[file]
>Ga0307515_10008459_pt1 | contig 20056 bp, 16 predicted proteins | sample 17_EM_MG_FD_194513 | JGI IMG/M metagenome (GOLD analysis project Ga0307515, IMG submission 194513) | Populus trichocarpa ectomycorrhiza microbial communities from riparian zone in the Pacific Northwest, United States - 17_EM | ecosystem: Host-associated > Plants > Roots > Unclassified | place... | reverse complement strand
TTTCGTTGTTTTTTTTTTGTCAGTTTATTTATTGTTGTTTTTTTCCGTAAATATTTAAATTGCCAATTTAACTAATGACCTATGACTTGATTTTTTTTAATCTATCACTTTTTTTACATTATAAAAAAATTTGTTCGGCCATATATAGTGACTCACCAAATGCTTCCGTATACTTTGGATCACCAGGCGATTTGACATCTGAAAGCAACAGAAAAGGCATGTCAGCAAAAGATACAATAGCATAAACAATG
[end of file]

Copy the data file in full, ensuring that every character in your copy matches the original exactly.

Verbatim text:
>Ga0307515_10008459_pt1 | contig 20056 bp, 16 predicted proteins | sample 17_EM_MG_FD_194513 | JGI IMG/M metagenome (GOLD analysis project Ga0307515, IMG submission 194513) | Populus trichocarpa ectomycorrhiza microbial communities from riparian zone in the Pacific Northwest, United States - 17_EM | ecosystem: Host-associated > Plants > Roots > Unclassified | place... | reverse complement strand
TTTCGTTGTTTTTTTTTTGTCAGTTTATTTATTGTTGTTTTTTTCCGTAAATATTTAAATTGCCAATTTAACTAATGACCTATGACTTGATTTTTTTTAATCTATCACTTTTTTTACATTATAAAAAAATTTGTTCGGCCATATATAGTGACTCACCAAATGCTTCCGTATACTTTGGATCACCAGGCGATTTGACATCTGAAAGCAACAGAAAAGGCATGTCAGCAAAAGATACAATAGCATAAACAATG